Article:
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Anne Trimble at her eponymous Cutchogue nursery in February. It recently reopened for a 28th season. (Credit: David Benthal)

Walking through Trimble’s of Corchaug Nursery in late February gives a visitor a unique perspective on both the Cutchogue property and the women who run it.

The greenhouse is empty and the plantings on the property have not yet blossomed for the year.

Minus the annuals and perennials you ordinarily visit the popular nursery for, your focus instead shifts to the decorations that line the Main Road site. You can’t help but notice how so many of the items around the yard tell a story about the owners of the business or their friends and regular customers. 

From nearly any corner of the four-acre parcel you can spot an old license plate hanging somewhere. One shed features a row of different New York and Rhode Island plates, the two places co-owner Anne Trimble has called home.

“We started hanging them and people just kept bringing them,” Trimble said in her charming New England accent, which really sneaks out every time she uses the word garden (quite often in her line of work). “We even have plates people brought all the way from Germany and Ireland.”

After three decades in business, Trimble’s — which Anne runs with her partner, Nancy Leskody — is like a second home on the North Fork for so many garden enthusiasts. Beyond the retail operation, the nursery provides landscaping services — the more profitable end of the business — and the staff prides itself on making sure the business is also a place for sharing knowledge, imparting decades of horticulture experience on anyone who cares to listen.

For Trimble, her professional experience began in surprising places. The daughter of an aircraft mechanic dad and a mom who at one time worked as a florist, she adopted her father’s work ethic and her mother’s interests by getting into horticulture. The Pascoag, R.I., native was initially pursuing a philosophy degree at Roger Williams College in the early 1970s when a sudden interest in houseplants inspired her to switch majors.

At the advice of a friend, Trimble sent a chance letter to the Brooklyn Botanic Garden inquiring about employment opportunities at graduation time. Her very first job out of college was in the education department at the iconic site.

“What I really wanted to do though was work in the garden,” she recalled. “But back then (the late 1970s) only men worked in the garden.”

Inside the main retail greenhouse at Trimble’s of Corchaug in Cutchogue. (Credit: Sascha Rosin)

So she reserved her green thumb for freelance opportunities designing small urban residential gardens and designing terraces. In the early 1980s, she became a full-time horticulturist for Tavern on the Green in Manhattan after she met with owner Warner LeRoy about a possible job as a consultant for the famed restaurant. Her office for that gig: a garden in Central Park.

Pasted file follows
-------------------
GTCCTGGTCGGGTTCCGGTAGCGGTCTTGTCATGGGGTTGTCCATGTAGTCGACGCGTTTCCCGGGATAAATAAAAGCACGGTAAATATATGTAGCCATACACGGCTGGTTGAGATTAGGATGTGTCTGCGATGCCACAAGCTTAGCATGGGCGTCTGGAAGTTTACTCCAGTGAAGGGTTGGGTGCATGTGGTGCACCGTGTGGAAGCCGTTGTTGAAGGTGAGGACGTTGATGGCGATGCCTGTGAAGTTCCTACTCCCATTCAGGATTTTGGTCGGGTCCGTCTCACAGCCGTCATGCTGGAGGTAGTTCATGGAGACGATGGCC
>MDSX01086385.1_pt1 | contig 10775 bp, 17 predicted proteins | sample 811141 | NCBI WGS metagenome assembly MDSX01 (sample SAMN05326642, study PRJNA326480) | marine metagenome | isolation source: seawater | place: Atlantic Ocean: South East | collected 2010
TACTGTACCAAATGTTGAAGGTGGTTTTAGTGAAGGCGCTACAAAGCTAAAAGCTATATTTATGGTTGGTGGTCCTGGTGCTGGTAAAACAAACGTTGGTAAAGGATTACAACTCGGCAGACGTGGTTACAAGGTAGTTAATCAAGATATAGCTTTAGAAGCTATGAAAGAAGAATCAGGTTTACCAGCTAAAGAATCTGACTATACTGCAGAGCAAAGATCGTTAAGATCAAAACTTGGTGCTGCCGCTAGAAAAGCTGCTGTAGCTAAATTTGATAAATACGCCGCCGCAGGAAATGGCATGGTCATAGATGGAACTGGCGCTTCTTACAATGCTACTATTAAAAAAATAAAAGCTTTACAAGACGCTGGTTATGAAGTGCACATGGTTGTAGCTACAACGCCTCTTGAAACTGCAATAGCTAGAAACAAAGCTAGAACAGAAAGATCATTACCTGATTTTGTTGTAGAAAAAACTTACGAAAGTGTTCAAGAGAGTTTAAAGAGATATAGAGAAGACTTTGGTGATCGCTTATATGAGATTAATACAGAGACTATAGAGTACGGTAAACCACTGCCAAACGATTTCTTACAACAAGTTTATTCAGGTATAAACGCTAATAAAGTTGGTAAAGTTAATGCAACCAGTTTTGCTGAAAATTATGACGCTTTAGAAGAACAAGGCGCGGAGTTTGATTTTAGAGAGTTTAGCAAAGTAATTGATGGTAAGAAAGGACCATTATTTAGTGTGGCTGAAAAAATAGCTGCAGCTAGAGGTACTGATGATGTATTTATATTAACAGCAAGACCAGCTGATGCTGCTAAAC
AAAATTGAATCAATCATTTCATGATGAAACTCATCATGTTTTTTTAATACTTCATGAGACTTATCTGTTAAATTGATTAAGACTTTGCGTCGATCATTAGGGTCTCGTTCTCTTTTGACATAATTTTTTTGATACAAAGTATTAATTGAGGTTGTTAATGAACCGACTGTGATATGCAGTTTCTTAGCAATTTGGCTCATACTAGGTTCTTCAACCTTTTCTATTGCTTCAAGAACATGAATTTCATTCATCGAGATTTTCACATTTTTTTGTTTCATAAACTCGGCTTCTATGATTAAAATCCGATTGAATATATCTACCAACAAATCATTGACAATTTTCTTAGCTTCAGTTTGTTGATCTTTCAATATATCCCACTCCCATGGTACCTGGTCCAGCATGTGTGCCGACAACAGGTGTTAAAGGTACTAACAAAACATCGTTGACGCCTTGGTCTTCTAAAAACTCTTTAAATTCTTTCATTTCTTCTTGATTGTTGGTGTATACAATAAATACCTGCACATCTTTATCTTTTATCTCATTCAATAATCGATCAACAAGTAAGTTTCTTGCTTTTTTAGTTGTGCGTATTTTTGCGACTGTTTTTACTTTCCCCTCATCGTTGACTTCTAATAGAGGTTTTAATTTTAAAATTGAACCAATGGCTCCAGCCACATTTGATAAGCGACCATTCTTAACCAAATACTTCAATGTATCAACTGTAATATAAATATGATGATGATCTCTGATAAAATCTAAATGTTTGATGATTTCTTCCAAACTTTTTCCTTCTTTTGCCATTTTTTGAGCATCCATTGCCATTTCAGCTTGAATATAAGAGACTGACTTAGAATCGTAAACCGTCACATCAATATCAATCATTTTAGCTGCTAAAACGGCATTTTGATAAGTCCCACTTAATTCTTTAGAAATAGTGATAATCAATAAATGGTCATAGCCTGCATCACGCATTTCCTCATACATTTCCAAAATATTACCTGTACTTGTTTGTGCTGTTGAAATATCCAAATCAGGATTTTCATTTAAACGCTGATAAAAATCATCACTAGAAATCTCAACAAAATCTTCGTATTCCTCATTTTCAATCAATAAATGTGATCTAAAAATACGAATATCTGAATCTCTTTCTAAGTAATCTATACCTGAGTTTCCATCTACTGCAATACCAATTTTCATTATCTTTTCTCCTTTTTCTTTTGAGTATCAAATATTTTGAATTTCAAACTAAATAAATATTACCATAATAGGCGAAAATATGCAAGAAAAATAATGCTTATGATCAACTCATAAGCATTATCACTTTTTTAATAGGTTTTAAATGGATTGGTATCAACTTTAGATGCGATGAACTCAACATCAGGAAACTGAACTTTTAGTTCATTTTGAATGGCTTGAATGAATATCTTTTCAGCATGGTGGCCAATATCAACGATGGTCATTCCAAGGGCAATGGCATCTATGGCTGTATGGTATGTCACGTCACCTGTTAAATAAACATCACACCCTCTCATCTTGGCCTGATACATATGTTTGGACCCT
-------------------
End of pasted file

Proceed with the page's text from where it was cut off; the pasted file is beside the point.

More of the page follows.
“You get to know every dog walker in the city at a job like that,” she joked. That’s also where she met Leskody, who was working in operations with the New York City Parks Department. Leskody describes that chance encounter as “hitting the jackpot,” saying Trimble taught her everything she knows about gardening.

Working for Tavern on the Green would also sometimes bring Trimble out to the North Fork, which she said reminded her a great deal of her native Rhode Island. She’d visit places like Talmage Farms and Van Bourgondien Greenhouses for plants and fell in love with the area.

When she and Leskody, a Valley Stream native, learned of the opportunity to purchase a former greenhouse in Cutchogue, they jumped at it. This April, they’ll reopen for their 28th season, selling everything from plants to shrubs and even rare trees to the property, where they also live.

“I still love it,” Leskody said of the business. “You don’t always get the chance to think back on where you came from and what you’ve built and it makes me really proud of our staff and proud of Anne for what we’ve accomplished together.”

Leskody said from the beginning they knew they needed repeat customers from a seasonal business in a rural area. So to do so, they needed to sell good products and make sure they always gave great advice.

“I still see customers coming in who I can remember being there our very first year (in 1991),” she said. “I guess we were right. That model works.”

Features like the idea garden, which was dedicated in memory of Leskody’s late brother, Stephen, also help set Trimble’s apart from similar businesses. There you’ll find outside-the-box garden decorations — bowling pins come to mind — that, along with unique planting choices, can inspire you to be more creative when decorating your own yard.

Trimble said she wants to make sure customers always receive an educational experience at their garden center and she’s even hoping to start a lecture series there.

“People here really want to beautify their houses,” she said. “What we do helps make people feel good.”